Huntington’s disease (HD) is a devastating neurodegenerative disease caused by cytosine-adenine-guanine trinucleotide repeat expansion in the huntingtin gene. Growing evidence supports the regulatory functions of long noncoding RNAs (lncRNAs) in the disease process, but little is known about the association between lncRNAs and neuronal death in HD.
Here, researchers from Seoul National University Hospital evaluated the altered expression profiles of lncRNA in HD by using microarrays. Among dysregulated lncRNAs, they focused on the upregulation of nuclear paraspeckle assembly transcript 1 (NEAT1). Quantitative PCR analysis validated increased NEAT1 levels in the R6/2 mouse brain as well as the human HD postmortem brain. To determine the biological effects of NEAT1 on neuronal survival, neuro2A cells were transfected with the NEAT1 short isoform vector and were subjected to H2O2-induced injury. Subsequently, NEAT1-transfected cells showed increased viability under oxidative stress. These observations support the notion that NEAT1 upregulation in HD contributes to the neuroprotective mechanism against neuronal injury rather than the pathological process underlying neurodegeneration in HD.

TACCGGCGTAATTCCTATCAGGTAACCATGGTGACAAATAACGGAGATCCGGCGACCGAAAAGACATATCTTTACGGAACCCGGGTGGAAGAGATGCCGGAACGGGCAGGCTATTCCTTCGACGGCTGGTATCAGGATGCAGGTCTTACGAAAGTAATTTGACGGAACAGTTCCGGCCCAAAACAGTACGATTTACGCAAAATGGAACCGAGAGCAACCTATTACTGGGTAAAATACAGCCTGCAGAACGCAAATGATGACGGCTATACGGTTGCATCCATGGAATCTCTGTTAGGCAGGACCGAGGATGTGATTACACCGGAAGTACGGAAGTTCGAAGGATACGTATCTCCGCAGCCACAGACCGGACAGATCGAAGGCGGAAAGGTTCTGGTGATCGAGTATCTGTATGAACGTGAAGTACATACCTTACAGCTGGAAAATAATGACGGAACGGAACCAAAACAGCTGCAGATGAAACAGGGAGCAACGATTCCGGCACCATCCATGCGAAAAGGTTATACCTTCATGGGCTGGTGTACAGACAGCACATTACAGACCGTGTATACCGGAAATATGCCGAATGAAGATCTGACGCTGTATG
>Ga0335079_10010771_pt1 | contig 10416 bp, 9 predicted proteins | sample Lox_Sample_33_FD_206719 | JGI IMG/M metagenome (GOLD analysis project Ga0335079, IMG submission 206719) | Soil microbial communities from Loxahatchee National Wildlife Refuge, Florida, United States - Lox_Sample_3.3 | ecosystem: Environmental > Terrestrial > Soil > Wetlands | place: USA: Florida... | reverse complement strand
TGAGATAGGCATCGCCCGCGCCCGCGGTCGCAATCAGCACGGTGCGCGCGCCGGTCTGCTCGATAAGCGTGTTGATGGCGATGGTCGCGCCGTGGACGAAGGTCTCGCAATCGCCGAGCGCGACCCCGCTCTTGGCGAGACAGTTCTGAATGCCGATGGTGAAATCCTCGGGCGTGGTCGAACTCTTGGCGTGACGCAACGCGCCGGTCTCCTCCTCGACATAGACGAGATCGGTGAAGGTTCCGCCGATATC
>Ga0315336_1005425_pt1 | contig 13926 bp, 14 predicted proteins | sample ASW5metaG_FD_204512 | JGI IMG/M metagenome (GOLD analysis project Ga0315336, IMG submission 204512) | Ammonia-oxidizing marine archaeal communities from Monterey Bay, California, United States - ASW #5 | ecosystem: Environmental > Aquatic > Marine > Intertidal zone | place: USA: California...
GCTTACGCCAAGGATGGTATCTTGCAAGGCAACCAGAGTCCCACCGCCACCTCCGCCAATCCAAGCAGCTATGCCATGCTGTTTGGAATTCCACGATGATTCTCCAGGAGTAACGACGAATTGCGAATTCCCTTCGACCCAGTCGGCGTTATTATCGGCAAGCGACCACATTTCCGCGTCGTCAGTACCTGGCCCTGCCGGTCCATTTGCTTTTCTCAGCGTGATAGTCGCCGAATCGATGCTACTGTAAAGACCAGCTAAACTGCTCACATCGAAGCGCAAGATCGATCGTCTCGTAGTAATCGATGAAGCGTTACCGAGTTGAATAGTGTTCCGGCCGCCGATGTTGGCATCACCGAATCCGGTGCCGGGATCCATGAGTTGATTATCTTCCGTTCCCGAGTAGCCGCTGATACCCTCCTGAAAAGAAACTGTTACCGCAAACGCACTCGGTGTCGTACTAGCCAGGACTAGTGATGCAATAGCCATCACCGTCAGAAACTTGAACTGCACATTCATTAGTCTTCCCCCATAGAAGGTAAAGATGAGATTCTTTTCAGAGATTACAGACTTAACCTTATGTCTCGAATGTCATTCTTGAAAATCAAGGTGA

Increased NEAT1 expression in the brain of individuals with Huntington’s disease
a Microarray analysis shows differentially expressed long noncoding RNAs in human HD brain samples (absolute fold change >1.5 or <0.67, adjusted p value <0.05, n = 4 per group). The colors correspond to a normalized expression level of each transcript, where red indicates upregulation and green indicates downregulation. b Quantitative reverse transcription PCR (qRTPCR) validated upregulated NEAT1 expression in the human HD brain (n = 5 per group). c Increased expression of NEAT1 in the R6/2 mouse brain was confirmed by qRT-PCR (n = 4 per group). Human and mouse GAPDH were used as an internal control. Bars show mean ± SEM.